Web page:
When I think of Hamilton and movies, I always picture Will Smith wearing a Hamilton Ventura in Men in Black. The company’s affiliation with the film industry goes much farther back, however, to the Golden Age of Hollywood. The 1932 classic, Shanghai Express, was Hamilton’s first brush with fame as it shared the screen with movie stars of the day (Marlene Dietrich and Clive Brook). Hamilton watches have since appeared in over 500 feature films, including on the wrist of Elvis Presley in Blue Hawaii and in 2001: A Space Odyssey. In 2006, the brand created the Hamilton Behind the Camera Awards, honouring the off-screen talents that make movies possible (screenwriters, set designers, prop masters, costume designers, etc.). And to celebrate its tenth awards show and 86 years in films, Hamilton launched the movie-themed Jazzmaster Regulator Cinema.
The Hamilton Jazzmaster Regulator Cinema immediately sets the tone with rotating film reels and a film strip printed on the exhibition caseback. The watch was given to presenters and honorees at the 10th Hamilton Behind the Camera Awards on November 4, 2018, and it’s also available for film buffs and Hamilton enthusiasts to purchase. It’s not too often that we see such a themed, mechanical watch from a major manufacturer (The Raymond Weil AC/DC Limited Edition was a fun one) and this special edition of the Jazzmaster Regulator Auto line is full of character.
Watches can play an important role in movies, almost becoming characters themselves. Who doesn’t know the Dick Tracy watch that allowed the iconic comic book detective to talk through his wrist via a two-way radio? This was decades before smartwatches and iPhones for our younger readers. Academy Award-winner Warren Beatty brought this to life in the 1990 Dick Tracy film. The Rolex Submariner is another classic example as it’s been a favourite of James Bond in the original Dr No film in 1962. Roger Moore’s first Bond movie was Live and Let Die in 1973, which again saw the British agent wearing a Submariner, but also a Pulsar LED digital watch from Hamilton (at the time, it was cutting-edge tech). CIA Agent Felix Leiter, a long-time friend and associate of James Bond, wore a Hamilton Khaki X-Wind Automatic in the 2008 Bond film, Quantum of Solace.
Of course, Hamilton isn’t limited to 007 and has been requested by producers and directors for some of the most well-known films in history. Stanley Kubrick ordered custom-built Hamilton watches for his legendary 1968 film, 2001: A Space Odyssey. Many characters throughout the sci-fi movie are seen wearing futuristic Hamilton prototypes – the technology Kubrick wanted for the pieces was too complex and expensive for consumer watches at the time (although a limited production was released by the company 40 years later). With more recent films such as the Men in Black trilogy, Independence Day, Interstellar, Ocean’s Eleven and The Dark Knight Rises, some of the biggest stars have worn Hamilton watches on the big screen. And with over 500 movies and counting, Hamilton is a true veteran of the film industry. The most recent example is, of course, Interstellar, with the launch of the “Murph” watch.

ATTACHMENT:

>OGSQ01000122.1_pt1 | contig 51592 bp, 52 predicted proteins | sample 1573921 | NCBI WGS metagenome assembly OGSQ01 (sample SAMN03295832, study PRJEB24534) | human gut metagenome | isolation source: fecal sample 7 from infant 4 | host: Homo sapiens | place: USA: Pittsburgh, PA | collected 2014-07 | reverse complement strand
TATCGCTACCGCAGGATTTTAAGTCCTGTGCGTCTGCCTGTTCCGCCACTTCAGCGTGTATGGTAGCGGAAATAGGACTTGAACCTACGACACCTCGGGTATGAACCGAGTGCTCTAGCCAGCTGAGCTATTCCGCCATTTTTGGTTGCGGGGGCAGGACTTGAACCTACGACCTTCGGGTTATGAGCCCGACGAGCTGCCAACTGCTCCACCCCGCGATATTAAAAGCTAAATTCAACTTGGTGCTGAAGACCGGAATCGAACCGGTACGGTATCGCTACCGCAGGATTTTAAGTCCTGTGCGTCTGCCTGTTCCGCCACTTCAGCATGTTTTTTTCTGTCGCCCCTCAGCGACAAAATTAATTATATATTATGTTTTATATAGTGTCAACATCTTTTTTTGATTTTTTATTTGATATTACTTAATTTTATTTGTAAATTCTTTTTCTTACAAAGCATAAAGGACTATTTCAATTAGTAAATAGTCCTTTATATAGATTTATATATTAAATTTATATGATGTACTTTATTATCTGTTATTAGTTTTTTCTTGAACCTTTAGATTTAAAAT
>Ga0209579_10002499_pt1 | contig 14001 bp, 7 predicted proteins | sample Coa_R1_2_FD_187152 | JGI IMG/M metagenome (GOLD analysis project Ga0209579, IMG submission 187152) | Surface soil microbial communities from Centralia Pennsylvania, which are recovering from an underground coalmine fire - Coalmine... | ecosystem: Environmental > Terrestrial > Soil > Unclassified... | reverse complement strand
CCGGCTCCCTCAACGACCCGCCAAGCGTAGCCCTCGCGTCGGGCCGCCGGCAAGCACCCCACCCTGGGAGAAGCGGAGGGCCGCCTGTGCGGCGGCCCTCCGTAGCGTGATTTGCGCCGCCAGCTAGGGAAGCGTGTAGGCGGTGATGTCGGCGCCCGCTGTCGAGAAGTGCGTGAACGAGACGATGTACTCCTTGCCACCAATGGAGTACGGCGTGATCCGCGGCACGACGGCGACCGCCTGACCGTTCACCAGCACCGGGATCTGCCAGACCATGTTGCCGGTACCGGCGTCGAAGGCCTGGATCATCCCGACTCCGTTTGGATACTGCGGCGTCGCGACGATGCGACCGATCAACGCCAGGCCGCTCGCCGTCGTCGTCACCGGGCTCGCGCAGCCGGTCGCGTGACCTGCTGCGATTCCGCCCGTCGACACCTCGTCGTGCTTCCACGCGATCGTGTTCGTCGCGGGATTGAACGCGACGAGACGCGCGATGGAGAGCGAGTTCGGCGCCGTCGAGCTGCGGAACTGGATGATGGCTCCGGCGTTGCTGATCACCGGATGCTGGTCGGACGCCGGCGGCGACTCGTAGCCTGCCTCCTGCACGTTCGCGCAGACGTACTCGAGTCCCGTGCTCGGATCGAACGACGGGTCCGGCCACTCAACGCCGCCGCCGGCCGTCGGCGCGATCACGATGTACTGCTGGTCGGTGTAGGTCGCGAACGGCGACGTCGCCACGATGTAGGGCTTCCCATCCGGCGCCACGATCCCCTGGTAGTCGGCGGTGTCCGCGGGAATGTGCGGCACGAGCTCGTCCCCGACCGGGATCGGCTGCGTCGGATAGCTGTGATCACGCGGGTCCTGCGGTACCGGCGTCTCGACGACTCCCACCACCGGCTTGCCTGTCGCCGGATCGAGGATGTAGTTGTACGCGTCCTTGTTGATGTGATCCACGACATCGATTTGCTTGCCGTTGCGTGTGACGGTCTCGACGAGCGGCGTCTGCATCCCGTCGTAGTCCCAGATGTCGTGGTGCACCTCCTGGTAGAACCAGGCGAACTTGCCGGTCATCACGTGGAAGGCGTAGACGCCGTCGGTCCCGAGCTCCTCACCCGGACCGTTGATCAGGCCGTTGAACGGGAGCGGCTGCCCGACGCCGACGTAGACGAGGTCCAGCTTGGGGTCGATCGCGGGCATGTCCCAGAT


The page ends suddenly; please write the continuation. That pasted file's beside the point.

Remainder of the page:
Although the Academy Awards and Golden Globes include the unseen talent behind movies, Hamilton created the Behind the Camera Awards to solely honour the heroes that form the backbone of movie productions. It’s a red-carpet event in Los Angeles and features A-list presenters and some of the biggest names in the industry. The Jazzmaster Regulator Cinema marked the tenth awards show and perfectly captures the spirit of the silver screen. Let’s take a closer look at this unique symbol of Hollywood and special edition to Hamilton’s Jazzmaster line.
CASE AND DESIGN
The 316L stainless steel case of the Jazzmaster Regulator Cinema is a sizeable 42mm in diameter and 13.1mm in height, but it feels more like a 40mm piece and doesn’t overwhelm my smaller wrist. The majority of the case is polished with the exception of the lugs, which have a brushed, satin finish on top. I like the subtle contrast and reflects nice attention to detail. A polished bezel surrounds the domed sapphire crystal (with anti-reflective coating) and sits just above a continuous chamfer spanning both the case and lugs. The polished steel caseback is secured with six screws and holds a sapphire exhibition window.
A black strip of 35mm film is printed on the back of the glass, reinforcing the watch’s movie theme. Hamilton’s H-12 automatic movement is on full display, although partially obscured by the film image. I have mixed feelings about custom images on exhibition casebacks, which are somewhat common and seen on watches like the MeisterSinger City Edition 2018 series and 2018 Frederique Constant Automatic Runabout Limited Edition. Sometimes they add value to the overall vibe of the watch (in the case of the Hamilton), but more often than not I find them distracting. It does work well on a piece like this themed Jazzmaster. The crown has an “H” stamped on the end and doesn’t screw down, so the case is water-resistant to only 50 meters. That’s more than adequate for rain and splashes, but I’d choose a different piece for prolonged swimming.